5. Fungal Infections
(i) Common dematophytes
a) Trichophyton violaceum
b) Trichophyton canis
(ii) Systemic Fungi
a) Cryptococcus sp.
b) Candida sp.
(iii) Other General Fungi
a) Phialophora verrucose
b) Penicillium Sp.
6. Viral Diseases
(i) Human Immunodeficiency Virus (HIV)
(ii) Hepatitis A/B
(iii) Epstein Barr
TABLE 1______________________________________MIC and MPC of Ozone On Various Pathogens in AgarPATHOGEN N. MIC (mg/ml) MPC (mg/ml)______________________________________Gram Positive CocciS. aureus 16 0.015 1.25S. epidermidis 14 0.015 1.25S. aereus 1 0.015 1.25Gram negative cocciN. gonorrhoea 49 .015 1.25Gram negative bacilliSalmonella 3 .008 1.25Shigella 7 .005 1.25EPEC/ETEC 16 .015 1.25Pseudomonas 1 .015 1.25P. aeruginosa 1 .015 1.25Klebsiella 1 .008 1.25E. coli 1 .005 1.25Achromobacter 1 .005 1.25FungiC. albicans 5 .015 1.25Triviolaceium 1 .006 1.25Tricanis 1 .006 1.25Cryptococcus 1 .006 1.25Ph. verrucose 1 .006 1.25Penicillium 1 .006 1.25VirusHIV 34 .005 1.25Hepatitis A 25 .015 1.25Hepatitis B 15 .015 1.25Epstein Barr 30 .015 1.25Herpes 15 .015 1.25Meningitis 15 .015 1.25______________________________________ N = Number of isolates; MIC = Minimum Inhibition Concentration; MPC = Minimum Pathogen Concentration; EPEC/EPTEC = enteropathogenic Escherichia coli/enterotoxigenic Escherichia coli.
Minimum inhibition concentrations (MIC) as well as minimum pathogen oncentrations (MPC) of soluble ozone on the above-described pathogens is determined. Standard disinfection materials and in certain cases, reference strains, are used as controls and for comparative purposes. The results are summarized in Table 1, above.
The results indicate that soluble ozone will produce an in vitro kill rate of approximately 100% of microorganisms which infect bio-medical waste at an average concentration of ozone of no greater than about 0.015 mg/ml or about 15 g/L. Based upon the results presented herein and the half-life associated with ozone in solution, it is expected that concentrations of ozone of about 50 mg/L for use in the present invention will produce completely effective disinfection of bio-medical waste treated by the present method.
The development of long half-life ozone is accomplished by injecting ozone along with oxygen carrier gas to produce a gas to liquid concentration level of at least about 50 mg. of ozone per liter of water. By way of example, the ozone which is produced is injected into refrigerated water which is held in an insulated holding tank which has been filled with refrigerated water. Into the water in the holding tank is connected a venturi-jet high pressure contactor which thoroughly mixes ozone in the water. When a concentration level of 50 mg/L of ozone in solution is reached, the ozonated water is recycled through a refrigeration unit providing a super-cooling effect down to a temperature below about -20° C. At this temperature of the solution, quite unexpectedly, the ozone gas begins to liquify within the super-cooled water, hence making it miscible in the water. This liquification process takes only about five or ten minutes to complete. The super-cooled ozonated water is then injected directly into the disinfection reactor which contains the shredded medical waste. Alternatively, the super-cooled ozonated water may be utilized directly in a snow/ice blower as previously described which makes ozonated ice crystals for decontaminating the medical waste during the grinding/shredding process.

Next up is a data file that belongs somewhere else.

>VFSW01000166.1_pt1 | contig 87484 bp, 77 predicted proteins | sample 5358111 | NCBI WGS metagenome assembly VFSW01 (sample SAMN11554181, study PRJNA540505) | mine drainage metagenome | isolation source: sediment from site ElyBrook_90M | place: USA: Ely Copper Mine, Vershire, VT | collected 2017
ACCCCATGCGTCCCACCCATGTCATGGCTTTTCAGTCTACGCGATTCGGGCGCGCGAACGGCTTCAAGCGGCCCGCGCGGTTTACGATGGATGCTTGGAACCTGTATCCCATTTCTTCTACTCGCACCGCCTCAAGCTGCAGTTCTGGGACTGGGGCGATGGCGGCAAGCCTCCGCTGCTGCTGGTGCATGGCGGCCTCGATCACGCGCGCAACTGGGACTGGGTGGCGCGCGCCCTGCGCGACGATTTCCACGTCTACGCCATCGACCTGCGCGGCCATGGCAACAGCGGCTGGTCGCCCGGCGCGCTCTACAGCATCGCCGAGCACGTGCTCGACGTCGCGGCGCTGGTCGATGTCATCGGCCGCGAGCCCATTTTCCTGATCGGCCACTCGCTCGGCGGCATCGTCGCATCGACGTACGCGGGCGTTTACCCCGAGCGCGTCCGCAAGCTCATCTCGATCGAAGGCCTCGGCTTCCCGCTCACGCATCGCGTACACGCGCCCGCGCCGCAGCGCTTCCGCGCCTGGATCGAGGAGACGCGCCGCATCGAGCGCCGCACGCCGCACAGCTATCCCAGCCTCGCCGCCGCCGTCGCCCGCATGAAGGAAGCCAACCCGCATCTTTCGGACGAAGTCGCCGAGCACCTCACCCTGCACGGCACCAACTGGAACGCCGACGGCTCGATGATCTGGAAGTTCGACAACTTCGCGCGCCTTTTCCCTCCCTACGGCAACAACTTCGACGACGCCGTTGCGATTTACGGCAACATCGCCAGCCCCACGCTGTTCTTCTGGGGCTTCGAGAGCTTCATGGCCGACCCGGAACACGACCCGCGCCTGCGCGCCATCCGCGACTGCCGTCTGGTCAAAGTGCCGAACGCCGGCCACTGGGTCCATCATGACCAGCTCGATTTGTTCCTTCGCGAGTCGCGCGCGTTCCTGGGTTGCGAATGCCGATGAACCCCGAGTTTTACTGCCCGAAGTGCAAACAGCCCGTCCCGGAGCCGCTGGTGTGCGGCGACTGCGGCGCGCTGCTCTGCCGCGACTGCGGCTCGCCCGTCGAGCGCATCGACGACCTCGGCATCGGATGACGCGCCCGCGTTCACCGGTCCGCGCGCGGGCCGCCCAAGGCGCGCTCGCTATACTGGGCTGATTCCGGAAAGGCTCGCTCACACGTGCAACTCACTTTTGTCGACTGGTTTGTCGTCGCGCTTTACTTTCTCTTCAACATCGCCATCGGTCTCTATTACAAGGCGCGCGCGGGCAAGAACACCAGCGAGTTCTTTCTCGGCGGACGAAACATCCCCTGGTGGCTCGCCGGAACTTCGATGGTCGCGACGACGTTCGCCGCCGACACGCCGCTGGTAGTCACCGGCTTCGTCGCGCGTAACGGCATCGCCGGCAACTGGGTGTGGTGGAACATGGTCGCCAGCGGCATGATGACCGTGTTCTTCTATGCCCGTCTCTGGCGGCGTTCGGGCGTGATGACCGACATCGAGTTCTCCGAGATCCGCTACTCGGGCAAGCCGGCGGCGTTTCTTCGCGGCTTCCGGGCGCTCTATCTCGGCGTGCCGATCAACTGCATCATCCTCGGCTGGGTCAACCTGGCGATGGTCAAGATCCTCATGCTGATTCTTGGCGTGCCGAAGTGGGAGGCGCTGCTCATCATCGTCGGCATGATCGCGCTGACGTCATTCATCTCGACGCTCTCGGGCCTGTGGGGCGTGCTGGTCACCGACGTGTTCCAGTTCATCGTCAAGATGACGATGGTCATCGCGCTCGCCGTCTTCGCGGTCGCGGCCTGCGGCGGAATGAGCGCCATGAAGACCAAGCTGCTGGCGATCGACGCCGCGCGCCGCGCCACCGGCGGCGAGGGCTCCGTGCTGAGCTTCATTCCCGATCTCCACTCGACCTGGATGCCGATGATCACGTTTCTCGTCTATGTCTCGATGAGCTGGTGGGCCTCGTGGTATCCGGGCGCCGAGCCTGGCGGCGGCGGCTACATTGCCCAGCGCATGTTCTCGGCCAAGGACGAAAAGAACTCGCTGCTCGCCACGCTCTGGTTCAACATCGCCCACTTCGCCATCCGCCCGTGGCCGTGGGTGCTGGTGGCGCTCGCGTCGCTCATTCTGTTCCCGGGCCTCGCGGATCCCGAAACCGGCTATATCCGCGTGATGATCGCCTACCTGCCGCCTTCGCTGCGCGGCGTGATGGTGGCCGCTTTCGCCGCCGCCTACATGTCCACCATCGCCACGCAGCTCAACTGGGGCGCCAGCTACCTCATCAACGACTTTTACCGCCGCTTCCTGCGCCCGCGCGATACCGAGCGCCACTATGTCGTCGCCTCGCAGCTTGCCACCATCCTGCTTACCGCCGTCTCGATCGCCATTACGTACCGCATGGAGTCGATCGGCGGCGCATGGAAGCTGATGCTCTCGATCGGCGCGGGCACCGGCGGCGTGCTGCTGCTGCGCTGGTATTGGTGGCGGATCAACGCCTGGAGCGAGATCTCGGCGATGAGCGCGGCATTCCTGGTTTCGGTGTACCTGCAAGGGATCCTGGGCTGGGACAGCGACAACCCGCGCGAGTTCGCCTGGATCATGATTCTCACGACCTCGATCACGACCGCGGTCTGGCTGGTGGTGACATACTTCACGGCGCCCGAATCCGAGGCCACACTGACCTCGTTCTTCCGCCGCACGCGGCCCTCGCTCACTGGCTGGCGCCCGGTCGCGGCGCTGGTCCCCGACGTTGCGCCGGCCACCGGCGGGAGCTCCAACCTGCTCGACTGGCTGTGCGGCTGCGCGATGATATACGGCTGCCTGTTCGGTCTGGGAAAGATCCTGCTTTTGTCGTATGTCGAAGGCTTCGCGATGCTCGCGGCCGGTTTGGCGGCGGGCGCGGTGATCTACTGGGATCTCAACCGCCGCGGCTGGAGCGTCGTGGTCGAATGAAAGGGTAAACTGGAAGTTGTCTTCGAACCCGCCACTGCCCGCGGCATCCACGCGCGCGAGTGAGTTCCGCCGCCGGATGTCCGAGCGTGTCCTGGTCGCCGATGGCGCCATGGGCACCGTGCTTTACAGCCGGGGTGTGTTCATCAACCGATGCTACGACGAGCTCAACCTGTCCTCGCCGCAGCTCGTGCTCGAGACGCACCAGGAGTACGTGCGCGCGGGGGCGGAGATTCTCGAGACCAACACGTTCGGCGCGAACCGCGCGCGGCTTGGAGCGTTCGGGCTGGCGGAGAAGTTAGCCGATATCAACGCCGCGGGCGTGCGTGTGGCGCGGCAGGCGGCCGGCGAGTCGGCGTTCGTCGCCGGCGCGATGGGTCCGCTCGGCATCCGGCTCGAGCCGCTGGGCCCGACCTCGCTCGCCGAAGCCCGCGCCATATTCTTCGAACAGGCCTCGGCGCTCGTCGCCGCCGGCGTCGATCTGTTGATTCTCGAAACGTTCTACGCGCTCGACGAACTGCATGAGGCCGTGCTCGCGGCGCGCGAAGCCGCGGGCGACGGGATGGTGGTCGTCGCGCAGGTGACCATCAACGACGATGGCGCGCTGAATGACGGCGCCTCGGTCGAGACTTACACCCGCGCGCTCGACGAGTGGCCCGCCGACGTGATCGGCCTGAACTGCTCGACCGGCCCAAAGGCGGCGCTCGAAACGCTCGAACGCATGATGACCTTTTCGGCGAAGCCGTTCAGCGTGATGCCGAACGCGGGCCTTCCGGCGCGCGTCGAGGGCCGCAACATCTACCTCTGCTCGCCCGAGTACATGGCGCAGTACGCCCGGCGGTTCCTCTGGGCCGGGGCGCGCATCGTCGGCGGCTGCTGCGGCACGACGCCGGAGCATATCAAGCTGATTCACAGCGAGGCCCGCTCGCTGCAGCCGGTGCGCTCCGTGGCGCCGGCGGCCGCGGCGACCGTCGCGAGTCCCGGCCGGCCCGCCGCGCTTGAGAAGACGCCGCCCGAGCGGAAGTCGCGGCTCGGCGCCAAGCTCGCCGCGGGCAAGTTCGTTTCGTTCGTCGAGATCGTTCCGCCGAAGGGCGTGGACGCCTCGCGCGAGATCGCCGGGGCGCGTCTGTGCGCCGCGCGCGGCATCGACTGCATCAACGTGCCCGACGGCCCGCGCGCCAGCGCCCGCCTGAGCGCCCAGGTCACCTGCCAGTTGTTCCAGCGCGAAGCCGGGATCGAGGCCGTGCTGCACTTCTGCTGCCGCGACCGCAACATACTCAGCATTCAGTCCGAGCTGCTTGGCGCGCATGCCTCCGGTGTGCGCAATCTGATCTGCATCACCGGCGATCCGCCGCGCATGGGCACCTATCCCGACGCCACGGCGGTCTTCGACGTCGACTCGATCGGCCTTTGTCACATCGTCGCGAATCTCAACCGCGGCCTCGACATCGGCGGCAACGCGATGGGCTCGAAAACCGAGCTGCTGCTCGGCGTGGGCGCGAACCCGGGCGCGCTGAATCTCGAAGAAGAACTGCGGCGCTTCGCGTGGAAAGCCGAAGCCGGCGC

Ozone concentration levels and super-cooling temperatures can be adjusted to fine-tune the process for the generation of ozonated snow/ice for numerous other waste treatment and disinfection systems.
Biological and/or medical waste is treated with the above-described ozone containing ice by admixing the ice with the the waste and allowing the ice to melt, thereby releasing ozone and exposing the waste to effective concentrations to disinfect the waste.
It is to be understood that the examples and embodiments described hereinabove are for the purposes of providing a description of the present invention by way of example and are not to be viewed as limiting the present invention in any way. Various modifications or changes that may be made to that described hereinabove by those of ordinary skill in the art are also contemplated by the present invention and are to be included within the spirit and purview of this application and the following claims.
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|U.S. Classification||422/186.08, 210/760, 422/28|
|International Classification||A61L11/00, A61L2/20|
|Cooperative Classification||A61L2/202, A61L11/00|
|European Classification||A61L2/20C, A61L11/00|
|Feb 1, 1994||AS||Assignment|
Owner name: SAFE ALTERNATIVES CORPORATION OF AMERICA, INC., CO
Free format text: ASSIGNMENT OF ASSIGNORS INTEREST;ASSIGNOR:BERNDT, DIETER R.;REEL/FRAME:006864/0375
Effective date: 19940127
|Dec 21, 1999||REMI||Maintenance fee reminder mailed|
|May 28, 2000||LAPS||Lapse for failure to pay maintenance fees|
|Sep 26, 2000||FP||Expired due to failure to pay maintenance fee|
Effective date: 20000528